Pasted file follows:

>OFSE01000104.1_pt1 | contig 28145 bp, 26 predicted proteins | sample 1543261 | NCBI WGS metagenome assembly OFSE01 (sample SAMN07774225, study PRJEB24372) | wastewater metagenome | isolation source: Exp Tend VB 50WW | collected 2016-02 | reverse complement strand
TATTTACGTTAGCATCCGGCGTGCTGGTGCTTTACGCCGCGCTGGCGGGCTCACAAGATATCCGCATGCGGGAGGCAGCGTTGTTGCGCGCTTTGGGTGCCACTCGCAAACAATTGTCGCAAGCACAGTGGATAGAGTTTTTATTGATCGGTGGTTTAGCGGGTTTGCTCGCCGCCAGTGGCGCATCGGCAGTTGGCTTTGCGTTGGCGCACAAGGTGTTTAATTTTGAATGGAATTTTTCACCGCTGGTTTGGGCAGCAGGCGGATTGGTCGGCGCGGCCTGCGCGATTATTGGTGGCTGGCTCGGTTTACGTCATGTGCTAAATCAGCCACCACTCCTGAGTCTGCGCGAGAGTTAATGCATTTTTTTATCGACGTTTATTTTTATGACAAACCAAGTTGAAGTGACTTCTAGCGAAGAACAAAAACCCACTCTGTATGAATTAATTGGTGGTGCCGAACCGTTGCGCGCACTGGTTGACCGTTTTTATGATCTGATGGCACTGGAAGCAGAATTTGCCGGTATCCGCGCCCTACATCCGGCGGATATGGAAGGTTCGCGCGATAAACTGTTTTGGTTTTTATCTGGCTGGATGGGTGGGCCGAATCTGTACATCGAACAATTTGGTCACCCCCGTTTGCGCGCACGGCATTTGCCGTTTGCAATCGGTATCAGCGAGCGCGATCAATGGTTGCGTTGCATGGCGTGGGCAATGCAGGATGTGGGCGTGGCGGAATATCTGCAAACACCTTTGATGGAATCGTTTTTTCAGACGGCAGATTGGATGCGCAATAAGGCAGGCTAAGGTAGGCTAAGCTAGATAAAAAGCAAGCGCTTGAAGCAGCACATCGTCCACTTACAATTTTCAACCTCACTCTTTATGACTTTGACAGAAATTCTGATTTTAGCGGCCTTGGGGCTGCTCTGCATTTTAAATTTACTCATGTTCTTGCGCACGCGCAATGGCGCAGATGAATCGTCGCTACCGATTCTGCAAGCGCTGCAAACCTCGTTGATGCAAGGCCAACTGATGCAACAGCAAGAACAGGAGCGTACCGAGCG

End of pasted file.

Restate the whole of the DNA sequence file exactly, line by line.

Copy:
>OFSE01000104.1_pt1 | contig 28145 bp, 26 predicted proteins | sample 1543261 | NCBI WGS metagenome assembly OFSE01 (sample SAMN07774225, study PRJEB24372) | wastewater metagenome | isolation source: Exp Tend VB 50WW | collected 2016-02 | reverse complement strand
TATTTACGTTAGCATCCGGCGTGCTGGTGCTTTACGCCGCGCTGGCGGGCTCACAAGATATCCGCATGCGGGAGGCAGCGTTGTTGCGCGCTTTGGGTGCCACTCGCAAACAATTGTCGCAAGCACAGTGGATAGAGTTTTTATTGATCGGTGGTTTAGCGGGTTTGCTCGCCGCCAGTGGCGCATCGGCAGTTGGCTTTGCGTTGGCGCACAAGGTGTTTAATTTTGAATGGAATTTTTCACCGCTGGTTTGGGCAGCAGGCGGATTGGTCGGCGCGGCCTGCGCGATTATTGGTGGCTGGCTCGGTTTACGTCATGTGCTAAATCAGCCACCACTCCTGAGTCTGCGCGAGAGTTAATGCATTTTTTTATCGACGTTTATTTTTATGACAAACCAAGTTGAAGTGACTTCTAGCGAAGAACAAAAACCCACTCTGTATGAATTAATTGGTGGTGCCGAACCGTTGCGCGCACTGGTTGACCGTTTTTATGATCTGATGGCACTGGAAGCAGAATTTGCCGGTATCCGCGCCCTACATCCGGCGGATATGGAAGGTTCGCGCGATAAACTGTTTTGGTTTTTATCTGGCTGGATGGGTGGGCCGAATCTGTACATCGAACAATTTGGTCACCCCCGTTTGCGCGCACGGCATTTGCCGTTTGCAATCGGTATCAGCGAGCGCGATCAATGGTTGCGTTGCATGGCGTGGGCAATGCAGGATGTGGGCGTGGCGGAATATCTGCAAACACCTTTGATGGAATCGTTTTTTCAGACGGCAGATTGGATGCGCAATAAGGCAGGCTAAGGTAGGCTAAGCTAGATAAAAAGCAAGCGCTTGAAGCAGCACATCGTCCACTTACAATTTTCAACCTCACTCTTTATGACTTTGACAGAAATTCTGATTTTAGCGGCCTTGGGGCTGCTCTGCATTTTAAATTTACTCATGTTCTTGCGCACGCGCAATGGCGCAGATGAATCGTCGCTACCGATTCTGCAAGCGCTGCAAACCTCGTTGATGCAAGGCCAACTGATGCAACAGCAAGAACAGGAGCGTACCGAGCG